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Longtime friend of Phoenix's father on stand at Sinclair inquiry

CFS worker in Phoenix case 'isolated and avoided' at work

THE social worker who testified that documents in the Phoenix Sinclair file were altered is facing repercussions at work, an inquiry was told Tuesday.

When asked what it has been like for her at Winnipeg Child and Family Services lately, Debbie DeGale started to cry.

Kim Edwards takes the stand today at the Phoenix Sinclair Inquiry at the Convention Centre. She is seen here with her lawyer Jeffrey J. Gindin.

BORIS MINKEVICH / WINNIPEG FREE PRESS

Kim Edwards takes the stand today at the Phoenix Sinclair Inquiry at the Convention Centre. She is seen here with her lawyer Jeffrey J. Gindin. Photo Store

Debbie DeGale (second from left) walks out of the Sinclair hearing Monday evening after stating her reports were changed by her superiors.

PHIL HOSSACK / WINNIPEG FREE PRESS

Debbie DeGale (second from left) walks out of the Sinclair hearing Monday evening after stating her reports were changed by her superiors. Photo Store

"I've had a feeling of being isolated and avoided," said DeGale, who still works for CFS as a prior-check contact worker.

On Monday, the former crisis-response unit worker testified that documents she prepared in May 2004 were altered and information was missing from the file on Phoenix Sinclair.

The girl was slain by her mother and mother's boyfriend in 2005 when she was five years old.

DeGale said the response time on her safety assessment of Phoenix was changed to 48 hours from 24 hours and initialled by her supervisor, Diana Verrier.

On Tuesday, Verrier denied altering or removing anything from the social worker's report.

"It would be unethical to remove anything from a report," Verrier testified from Calgary in a video link to the public hearing.

Verrier, who no longer works in child welfare, has no recollection of the case.

After reviewing the file before testifying and seeing only concerns about "neglect" and "substance abuse" listed, Verrier said a 48-hour response would have been more "reasonable" than a 24-hour response.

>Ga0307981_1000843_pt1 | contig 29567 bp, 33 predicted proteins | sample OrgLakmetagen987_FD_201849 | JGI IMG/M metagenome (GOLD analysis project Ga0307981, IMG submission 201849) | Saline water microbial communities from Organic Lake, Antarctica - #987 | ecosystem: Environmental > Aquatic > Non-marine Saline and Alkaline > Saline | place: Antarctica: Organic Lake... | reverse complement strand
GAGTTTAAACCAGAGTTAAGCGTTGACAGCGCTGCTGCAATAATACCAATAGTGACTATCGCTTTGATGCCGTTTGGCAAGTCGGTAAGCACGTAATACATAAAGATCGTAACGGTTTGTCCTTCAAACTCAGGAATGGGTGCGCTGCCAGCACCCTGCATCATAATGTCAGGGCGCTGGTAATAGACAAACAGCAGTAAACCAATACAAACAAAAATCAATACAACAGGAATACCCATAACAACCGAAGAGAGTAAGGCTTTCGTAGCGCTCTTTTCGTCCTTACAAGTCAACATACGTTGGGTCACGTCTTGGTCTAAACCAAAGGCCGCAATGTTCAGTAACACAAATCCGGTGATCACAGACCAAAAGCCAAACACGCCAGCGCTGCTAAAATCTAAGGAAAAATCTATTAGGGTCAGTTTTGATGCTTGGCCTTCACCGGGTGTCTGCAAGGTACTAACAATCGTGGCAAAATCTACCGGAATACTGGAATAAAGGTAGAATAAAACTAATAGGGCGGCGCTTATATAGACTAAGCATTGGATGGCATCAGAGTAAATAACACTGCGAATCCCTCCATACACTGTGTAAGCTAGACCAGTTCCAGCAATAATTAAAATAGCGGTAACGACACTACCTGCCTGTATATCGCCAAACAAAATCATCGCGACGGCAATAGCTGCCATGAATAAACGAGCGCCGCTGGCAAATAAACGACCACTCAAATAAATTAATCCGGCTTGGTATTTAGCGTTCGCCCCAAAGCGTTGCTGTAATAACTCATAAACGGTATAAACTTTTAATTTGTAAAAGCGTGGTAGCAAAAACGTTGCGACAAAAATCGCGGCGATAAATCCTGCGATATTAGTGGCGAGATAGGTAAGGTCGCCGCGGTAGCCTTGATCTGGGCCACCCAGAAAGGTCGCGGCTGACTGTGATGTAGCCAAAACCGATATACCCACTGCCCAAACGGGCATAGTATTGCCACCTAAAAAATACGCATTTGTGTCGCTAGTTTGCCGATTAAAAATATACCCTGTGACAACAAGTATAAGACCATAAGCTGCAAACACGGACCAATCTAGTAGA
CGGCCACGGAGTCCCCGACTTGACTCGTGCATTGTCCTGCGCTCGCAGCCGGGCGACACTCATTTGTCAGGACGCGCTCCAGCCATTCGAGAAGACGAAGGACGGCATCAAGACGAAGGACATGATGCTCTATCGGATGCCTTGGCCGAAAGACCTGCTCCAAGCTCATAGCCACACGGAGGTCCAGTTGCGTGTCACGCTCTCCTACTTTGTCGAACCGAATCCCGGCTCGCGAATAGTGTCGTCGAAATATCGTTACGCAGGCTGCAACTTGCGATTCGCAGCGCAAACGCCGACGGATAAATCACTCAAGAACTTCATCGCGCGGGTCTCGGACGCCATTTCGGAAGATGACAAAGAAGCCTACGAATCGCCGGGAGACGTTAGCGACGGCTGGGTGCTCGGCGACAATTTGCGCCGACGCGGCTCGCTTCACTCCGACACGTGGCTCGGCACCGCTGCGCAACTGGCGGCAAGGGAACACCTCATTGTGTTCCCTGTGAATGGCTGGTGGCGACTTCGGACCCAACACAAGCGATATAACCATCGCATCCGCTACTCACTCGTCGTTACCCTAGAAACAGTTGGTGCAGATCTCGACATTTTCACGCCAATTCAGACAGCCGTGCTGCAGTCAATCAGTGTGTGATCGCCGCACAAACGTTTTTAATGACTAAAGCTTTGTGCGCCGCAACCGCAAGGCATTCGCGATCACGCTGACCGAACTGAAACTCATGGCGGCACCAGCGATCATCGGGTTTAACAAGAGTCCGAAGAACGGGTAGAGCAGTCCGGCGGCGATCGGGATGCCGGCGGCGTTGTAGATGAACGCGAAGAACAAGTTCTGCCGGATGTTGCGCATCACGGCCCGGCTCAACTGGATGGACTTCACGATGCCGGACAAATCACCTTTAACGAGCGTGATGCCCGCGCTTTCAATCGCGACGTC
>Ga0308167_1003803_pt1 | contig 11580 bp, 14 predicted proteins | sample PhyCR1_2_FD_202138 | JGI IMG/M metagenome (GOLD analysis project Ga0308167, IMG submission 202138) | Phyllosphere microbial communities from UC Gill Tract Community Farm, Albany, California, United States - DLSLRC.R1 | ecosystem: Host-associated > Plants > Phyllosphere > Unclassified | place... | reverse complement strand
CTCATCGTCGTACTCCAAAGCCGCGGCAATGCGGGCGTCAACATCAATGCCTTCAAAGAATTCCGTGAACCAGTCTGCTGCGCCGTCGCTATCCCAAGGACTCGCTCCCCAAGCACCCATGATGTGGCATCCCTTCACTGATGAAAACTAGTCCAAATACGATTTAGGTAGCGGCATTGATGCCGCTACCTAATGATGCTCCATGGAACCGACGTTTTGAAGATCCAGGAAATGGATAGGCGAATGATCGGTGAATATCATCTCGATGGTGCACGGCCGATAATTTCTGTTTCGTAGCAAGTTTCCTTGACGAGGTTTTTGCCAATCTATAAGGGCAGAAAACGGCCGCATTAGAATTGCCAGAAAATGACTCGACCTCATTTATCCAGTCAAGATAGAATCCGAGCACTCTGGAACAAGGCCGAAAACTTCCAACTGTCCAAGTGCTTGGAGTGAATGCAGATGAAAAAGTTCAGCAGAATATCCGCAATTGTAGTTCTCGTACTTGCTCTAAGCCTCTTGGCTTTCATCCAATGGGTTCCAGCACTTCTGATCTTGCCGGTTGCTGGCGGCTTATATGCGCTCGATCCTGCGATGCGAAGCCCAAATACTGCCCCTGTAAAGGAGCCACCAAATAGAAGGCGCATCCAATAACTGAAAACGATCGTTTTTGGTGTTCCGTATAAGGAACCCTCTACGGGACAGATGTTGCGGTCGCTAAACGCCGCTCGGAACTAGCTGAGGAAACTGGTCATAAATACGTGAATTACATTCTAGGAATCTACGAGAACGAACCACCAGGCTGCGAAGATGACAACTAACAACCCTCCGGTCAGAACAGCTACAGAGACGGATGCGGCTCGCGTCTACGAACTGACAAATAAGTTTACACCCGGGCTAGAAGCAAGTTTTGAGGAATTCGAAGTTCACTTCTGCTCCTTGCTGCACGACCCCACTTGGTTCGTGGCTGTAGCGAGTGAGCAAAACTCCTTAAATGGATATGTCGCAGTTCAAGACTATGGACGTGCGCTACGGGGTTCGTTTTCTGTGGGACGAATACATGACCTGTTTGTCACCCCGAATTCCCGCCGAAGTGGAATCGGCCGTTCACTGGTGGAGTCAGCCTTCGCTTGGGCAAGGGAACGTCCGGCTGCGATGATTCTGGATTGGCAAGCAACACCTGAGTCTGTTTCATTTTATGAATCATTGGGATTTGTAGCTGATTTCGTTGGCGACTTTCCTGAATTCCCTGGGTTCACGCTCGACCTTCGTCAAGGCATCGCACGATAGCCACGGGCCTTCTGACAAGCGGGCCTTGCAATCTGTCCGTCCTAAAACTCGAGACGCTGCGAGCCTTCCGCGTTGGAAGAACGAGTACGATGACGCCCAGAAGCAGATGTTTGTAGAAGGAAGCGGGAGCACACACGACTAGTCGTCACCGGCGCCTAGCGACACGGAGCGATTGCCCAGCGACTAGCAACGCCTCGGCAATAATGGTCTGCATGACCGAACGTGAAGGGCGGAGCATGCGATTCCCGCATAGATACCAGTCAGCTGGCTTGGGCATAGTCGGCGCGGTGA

Verrier said she was likely correcting an error DeGale had made in requesting a check on Phoenix within 24 hours. "It looks to me like a mistake that was corrected," said Verrier.

DeGale testified earlier she deliberately requested a 24-hour response because she believed Phoenix was in a "high-risk" situation.

"I don't know that I agree it was high-risk," said Verrier. "There certainly were risks."

DeGale testified Monday that in May 2004 -- a year before Phoenix was slain -- she received two troubling calls on the same day about Phoenix. A welfare worker called to share concerns about Phoenix's whereabouts and worried she was at risk with either parent. A woman claiming to be an aunt called with similar concerns, saying Phoenix was being mistreated.

DeGale said notes she would have taken didn't get included in the file. She said she didn't learn about the changes made to her work until reviewing it after the inquiry was ordered in 2011.

Verrier is expected to continue her testimony Thursday.

carol.sanders@freepress.mb.ca

Republished from the Winnipeg Free Press print edition December 12, 2012 A9

History

Updated on Wednesday, December 12, 2012 at 10:15 AM CST: changes headline, adds cover it live

11:49 AM: adds photo

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